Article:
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6.24.2014

Psychiatry and Behavioral Sciences Hosts Event to Raise Program Awareness

With an eye toward raising awareness and needed funding for mental health programs, members of the University of Miami Miller School of Medicine Department of Psychiatry and Behavioral Sciences and its volunteer Advisory Board recently came together to inform the community of the many resources and treatment programs available to them when dealing with mental health issues.

At the community outreach event, Lean In… on Mental Health, held recently at Sagamore, the Art Hotel in Miami Beach, health professionals shared information about the programs and services offered through the department, for what is often considered a silent topic in the community. According to the National Institute of Mental Health, approximately one in four adults suffer from a diagnosable mental disorder in a given year, and many are affected by more than one disorder at a time, impacting not only their health and sense of well-being, but also the lives of family and friends.

“Mental illness hurts down to every level. It hurts down to a person’s ability to think, to feel, hold a job, have a relationship. It is a tough go,” said Charles B. Nemeroff, M.D., Ph.D., Leonard M. Miller Professor and Chair of the Department of Psychiatry and Behavioral Sciences, Chief of Psychiatry at University of Miami and Jackson Memorial Hospitals, and Director of the Center on Aging.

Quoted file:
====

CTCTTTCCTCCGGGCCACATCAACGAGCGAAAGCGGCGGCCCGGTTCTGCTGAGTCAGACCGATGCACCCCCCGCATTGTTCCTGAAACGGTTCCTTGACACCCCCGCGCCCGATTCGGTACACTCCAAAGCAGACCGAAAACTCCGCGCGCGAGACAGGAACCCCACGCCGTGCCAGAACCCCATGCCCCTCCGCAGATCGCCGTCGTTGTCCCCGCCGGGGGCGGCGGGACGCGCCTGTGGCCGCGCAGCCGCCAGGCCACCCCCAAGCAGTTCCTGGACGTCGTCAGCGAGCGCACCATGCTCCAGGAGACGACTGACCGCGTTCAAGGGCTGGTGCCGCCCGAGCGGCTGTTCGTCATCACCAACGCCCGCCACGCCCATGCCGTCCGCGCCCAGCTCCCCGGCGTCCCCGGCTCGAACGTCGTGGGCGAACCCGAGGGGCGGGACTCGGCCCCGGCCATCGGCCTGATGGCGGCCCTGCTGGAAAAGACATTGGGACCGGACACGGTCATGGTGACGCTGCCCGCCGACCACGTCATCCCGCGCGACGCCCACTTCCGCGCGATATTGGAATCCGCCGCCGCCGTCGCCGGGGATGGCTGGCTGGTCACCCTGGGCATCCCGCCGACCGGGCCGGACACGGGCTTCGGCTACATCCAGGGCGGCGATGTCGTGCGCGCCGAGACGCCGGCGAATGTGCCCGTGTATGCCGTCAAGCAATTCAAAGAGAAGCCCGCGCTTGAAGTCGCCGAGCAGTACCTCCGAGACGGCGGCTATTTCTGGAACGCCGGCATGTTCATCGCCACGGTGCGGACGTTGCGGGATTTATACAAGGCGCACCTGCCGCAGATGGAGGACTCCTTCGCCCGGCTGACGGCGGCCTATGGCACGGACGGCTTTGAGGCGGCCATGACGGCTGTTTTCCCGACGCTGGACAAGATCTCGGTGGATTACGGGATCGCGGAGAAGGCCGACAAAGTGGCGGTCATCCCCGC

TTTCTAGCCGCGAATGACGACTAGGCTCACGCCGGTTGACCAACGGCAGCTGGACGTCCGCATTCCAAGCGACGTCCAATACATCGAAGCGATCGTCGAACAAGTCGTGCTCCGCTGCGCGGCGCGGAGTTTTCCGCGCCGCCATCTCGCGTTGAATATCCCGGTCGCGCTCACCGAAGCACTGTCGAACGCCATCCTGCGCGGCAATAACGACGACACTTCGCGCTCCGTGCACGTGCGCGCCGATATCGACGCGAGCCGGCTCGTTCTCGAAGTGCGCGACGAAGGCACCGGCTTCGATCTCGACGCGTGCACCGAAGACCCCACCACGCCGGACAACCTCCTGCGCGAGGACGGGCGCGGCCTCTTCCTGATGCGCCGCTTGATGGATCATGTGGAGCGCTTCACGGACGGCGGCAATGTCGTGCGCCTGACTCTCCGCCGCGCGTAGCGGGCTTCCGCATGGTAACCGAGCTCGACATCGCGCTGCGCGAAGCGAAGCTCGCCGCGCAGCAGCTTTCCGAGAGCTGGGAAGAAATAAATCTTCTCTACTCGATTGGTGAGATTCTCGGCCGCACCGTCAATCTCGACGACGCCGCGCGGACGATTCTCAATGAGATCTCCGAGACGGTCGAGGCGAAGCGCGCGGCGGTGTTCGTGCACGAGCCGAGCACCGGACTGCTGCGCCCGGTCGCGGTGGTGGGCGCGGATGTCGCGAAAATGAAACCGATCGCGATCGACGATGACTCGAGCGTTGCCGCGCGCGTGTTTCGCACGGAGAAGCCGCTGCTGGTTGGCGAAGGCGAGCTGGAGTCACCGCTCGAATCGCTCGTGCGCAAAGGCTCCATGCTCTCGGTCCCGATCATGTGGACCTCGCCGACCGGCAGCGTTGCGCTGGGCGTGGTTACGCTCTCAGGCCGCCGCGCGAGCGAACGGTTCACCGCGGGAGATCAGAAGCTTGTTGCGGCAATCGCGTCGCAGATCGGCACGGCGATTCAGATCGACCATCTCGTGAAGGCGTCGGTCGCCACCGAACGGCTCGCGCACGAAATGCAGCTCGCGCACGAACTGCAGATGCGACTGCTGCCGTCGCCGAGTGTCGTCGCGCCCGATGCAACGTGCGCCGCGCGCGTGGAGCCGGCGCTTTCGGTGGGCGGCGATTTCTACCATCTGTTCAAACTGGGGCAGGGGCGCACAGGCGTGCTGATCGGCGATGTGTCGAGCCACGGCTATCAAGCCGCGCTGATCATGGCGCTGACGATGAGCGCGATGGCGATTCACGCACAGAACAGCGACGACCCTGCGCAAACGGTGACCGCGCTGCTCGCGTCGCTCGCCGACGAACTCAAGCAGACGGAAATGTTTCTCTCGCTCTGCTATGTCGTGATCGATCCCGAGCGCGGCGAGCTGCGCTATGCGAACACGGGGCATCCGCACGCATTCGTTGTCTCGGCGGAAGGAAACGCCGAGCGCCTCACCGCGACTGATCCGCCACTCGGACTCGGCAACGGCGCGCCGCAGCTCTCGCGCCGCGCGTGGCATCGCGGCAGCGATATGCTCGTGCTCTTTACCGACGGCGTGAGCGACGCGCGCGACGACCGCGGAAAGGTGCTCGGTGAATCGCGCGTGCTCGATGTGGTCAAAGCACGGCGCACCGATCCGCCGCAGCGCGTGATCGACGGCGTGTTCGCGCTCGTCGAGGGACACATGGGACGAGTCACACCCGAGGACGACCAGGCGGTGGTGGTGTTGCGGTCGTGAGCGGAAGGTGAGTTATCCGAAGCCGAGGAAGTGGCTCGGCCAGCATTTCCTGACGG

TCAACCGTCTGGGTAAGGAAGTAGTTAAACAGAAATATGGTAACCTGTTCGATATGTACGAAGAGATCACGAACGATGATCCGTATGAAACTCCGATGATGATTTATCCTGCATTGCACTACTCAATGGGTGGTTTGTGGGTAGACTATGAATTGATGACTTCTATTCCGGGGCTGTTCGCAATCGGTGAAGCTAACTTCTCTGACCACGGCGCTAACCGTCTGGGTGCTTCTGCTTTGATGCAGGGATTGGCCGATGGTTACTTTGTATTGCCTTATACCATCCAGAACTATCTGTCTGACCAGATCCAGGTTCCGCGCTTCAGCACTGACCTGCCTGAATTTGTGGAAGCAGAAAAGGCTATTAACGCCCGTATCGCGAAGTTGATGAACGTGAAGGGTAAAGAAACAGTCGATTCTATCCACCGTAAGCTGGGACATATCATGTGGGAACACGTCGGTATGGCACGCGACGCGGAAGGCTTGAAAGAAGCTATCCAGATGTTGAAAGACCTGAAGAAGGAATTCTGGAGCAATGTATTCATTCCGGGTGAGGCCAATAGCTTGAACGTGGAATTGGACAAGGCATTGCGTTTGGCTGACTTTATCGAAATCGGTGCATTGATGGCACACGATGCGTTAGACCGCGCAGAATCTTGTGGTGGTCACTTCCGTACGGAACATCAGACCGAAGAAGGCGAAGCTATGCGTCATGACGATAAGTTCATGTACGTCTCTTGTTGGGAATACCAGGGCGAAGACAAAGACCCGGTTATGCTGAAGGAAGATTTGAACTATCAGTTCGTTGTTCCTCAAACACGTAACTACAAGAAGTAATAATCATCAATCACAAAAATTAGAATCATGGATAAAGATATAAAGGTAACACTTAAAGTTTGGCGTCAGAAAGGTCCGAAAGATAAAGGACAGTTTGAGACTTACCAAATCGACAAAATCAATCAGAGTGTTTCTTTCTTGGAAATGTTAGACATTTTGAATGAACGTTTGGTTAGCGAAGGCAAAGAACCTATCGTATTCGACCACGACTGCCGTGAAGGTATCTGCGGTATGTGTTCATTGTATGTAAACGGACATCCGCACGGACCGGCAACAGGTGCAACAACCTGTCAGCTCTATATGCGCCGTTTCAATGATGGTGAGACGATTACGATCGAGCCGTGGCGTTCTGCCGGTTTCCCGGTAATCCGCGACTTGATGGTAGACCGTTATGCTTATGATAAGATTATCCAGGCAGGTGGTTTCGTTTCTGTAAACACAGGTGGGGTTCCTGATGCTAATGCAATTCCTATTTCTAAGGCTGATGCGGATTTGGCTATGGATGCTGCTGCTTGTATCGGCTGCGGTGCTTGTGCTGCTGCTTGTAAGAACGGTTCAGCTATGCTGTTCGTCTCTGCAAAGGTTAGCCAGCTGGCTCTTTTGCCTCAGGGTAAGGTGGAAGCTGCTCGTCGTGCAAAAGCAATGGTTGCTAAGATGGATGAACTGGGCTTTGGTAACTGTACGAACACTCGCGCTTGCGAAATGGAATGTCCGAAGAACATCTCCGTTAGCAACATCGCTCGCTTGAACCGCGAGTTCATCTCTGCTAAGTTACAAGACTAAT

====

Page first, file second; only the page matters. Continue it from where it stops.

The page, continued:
Guests had the opportunity to meet and engage in one-on-one discussion with Dr. Nemeroff and members of his faculty who specialize in child psychiatry, eating disorders, schizophrenia, depression and mood disorders, substance abuse, geriatric psychiatry and Alzheimer’s.

“A region like South Florida deserves to have the absolute best care for patients with mental illnesses and psychiatry disorders, and you can be sure that Dr. Nemeroff and I will continue to bring the best expertise to this region,” said Pascal J. Goldschmidt, M.D., Senior Vice President for Medical Affairs and Dean of the Miller School and CEO of UHealth. “With Dr. Nemeroff and his amazing team, you can be sure you or someone you know will get the best care they can find in the U.S. and the world.”

One of the department’s goals is to establish a state-of-the-art day treatment center at University of Miami Hospital, where patients who have been recently discharged from the hospital can work on their recovery through group therapy and cutting-edge rehabilitation treatment modalities. Plans are already under discussion for the facility, which is essential to improving functional outcomes, especially for the young adults whose lives are interrupted in their prime by mental illness. The goal is to help these patients return to their families, jobs, or college through specialized and team-coordinated care.